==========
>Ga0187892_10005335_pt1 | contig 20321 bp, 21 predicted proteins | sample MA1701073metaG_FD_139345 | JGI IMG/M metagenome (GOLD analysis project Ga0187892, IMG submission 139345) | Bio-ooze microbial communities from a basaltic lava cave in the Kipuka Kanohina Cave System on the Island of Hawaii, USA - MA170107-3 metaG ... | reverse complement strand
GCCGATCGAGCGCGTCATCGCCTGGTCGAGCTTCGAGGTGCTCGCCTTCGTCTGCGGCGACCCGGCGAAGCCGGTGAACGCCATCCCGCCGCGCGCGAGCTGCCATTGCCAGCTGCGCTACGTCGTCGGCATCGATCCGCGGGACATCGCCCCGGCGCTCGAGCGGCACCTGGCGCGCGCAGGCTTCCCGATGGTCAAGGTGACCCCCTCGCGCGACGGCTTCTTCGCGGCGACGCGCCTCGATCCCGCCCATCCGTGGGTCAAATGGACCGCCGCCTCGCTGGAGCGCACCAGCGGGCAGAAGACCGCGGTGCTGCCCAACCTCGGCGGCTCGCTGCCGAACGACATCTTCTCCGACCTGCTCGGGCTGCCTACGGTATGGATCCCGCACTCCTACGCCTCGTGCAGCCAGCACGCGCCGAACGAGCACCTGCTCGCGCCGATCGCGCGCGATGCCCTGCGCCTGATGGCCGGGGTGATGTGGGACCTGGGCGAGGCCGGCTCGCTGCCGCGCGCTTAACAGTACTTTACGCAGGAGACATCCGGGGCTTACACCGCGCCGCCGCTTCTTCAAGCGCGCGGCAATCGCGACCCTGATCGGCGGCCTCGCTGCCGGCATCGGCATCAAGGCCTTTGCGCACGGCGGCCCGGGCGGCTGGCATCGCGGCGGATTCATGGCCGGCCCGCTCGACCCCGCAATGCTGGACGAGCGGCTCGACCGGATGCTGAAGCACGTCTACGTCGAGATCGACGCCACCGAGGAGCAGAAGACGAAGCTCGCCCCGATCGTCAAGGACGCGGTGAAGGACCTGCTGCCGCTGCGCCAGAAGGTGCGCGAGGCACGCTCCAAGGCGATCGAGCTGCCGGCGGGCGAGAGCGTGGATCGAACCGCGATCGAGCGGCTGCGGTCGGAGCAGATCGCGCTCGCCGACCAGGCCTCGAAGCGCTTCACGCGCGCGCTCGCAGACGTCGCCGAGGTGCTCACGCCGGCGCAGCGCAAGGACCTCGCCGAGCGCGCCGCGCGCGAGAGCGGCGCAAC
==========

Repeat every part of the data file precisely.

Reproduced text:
>Ga0187892_10005335_pt1 | contig 20321 bp, 21 predicted proteins | sample MA1701073metaG_FD_139345 | JGI IMG/M metagenome (GOLD analysis project Ga0187892, IMG submission 139345) | Bio-ooze microbial communities from a basaltic lava cave in the Kipuka Kanohina Cave System on the Island of Hawaii, USA - MA170107-3 metaG ... | reverse complement strand
GCCGATCGAGCGCGTCATCGCCTGGTCGAGCTTCGAGGTGCTCGCCTTCGTCTGCGGCGACCCGGCGAAGCCGGTGAACGCCATCCCGCCGCGCGCGAGCTGCCATTGCCAGCTGCGCTACGTCGTCGGCATCGATCCGCGGGACATCGCCCCGGCGCTCGAGCGGCACCTGGCGCGCGCAGGCTTCCCGATGGTCAAGGTGACCCCCTCGCGCGACGGCTTCTTCGCGGCGACGCGCCTCGATCCCGCCCATCCGTGGGTCAAATGGACCGCCGCCTCGCTGGAGCGCACCAGCGGGCAGAAGACCGCGGTGCTGCCCAACCTCGGCGGCTCGCTGCCGAACGACATCTTCTCCGACCTGCTCGGGCTGCCTACGGTATGGATCCCGCACTCCTACGCCTCGTGCAGCCAGCACGCGCCGAACGAGCACCTGCTCGCGCCGATCGCGCGCGATGCCCTGCGCCTGATGGCCGGGGTGATGTGGGACCTGGGCGAGGCCGGCTCGCTGCCGCGCGCTTAACAGTACTTTACGCAGGAGACATCCGGGGCTTACACCGCGCCGCCGCTTCTTCAAGCGCGCGGCAATCGCGACCCTGATCGGCGGCCTCGCTGCCGGCATCGGCATCAAGGCCTTTGCGCACGGCGGCCCGGGCGGCTGGCATCGCGGCGGATTCATGGCCGGCCCGCTCGACCCCGCAATGCTGGACGAGCGGCTCGACCGGATGCTGAAGCACGTCTACGTCGAGATCGACGCCACCGAGGAGCAGAAGACGAAGCTCGCCCCGATCGTCAAGGACGCGGTGAAGGACCTGCTGCCGCTGCGCCAGAAGGTGCGCGAGGCACGCTCCAAGGCGATCGAGCTGCCGGCGGGCGAGAGCGTGGATCGAACCGCGATCGAGCGGCTGCGGTCGGAGCAGATCGCGCTCGCCGACCAGGCCTCGAAGCGCTTCACGCGCGCGCTCGCAGACGTCGCCGAGGTGCTCACGCCGGCGCAGCGCAAGGACCTCGCCGAGCGCGCCGCGCGCGAGAGCGGCGCAAC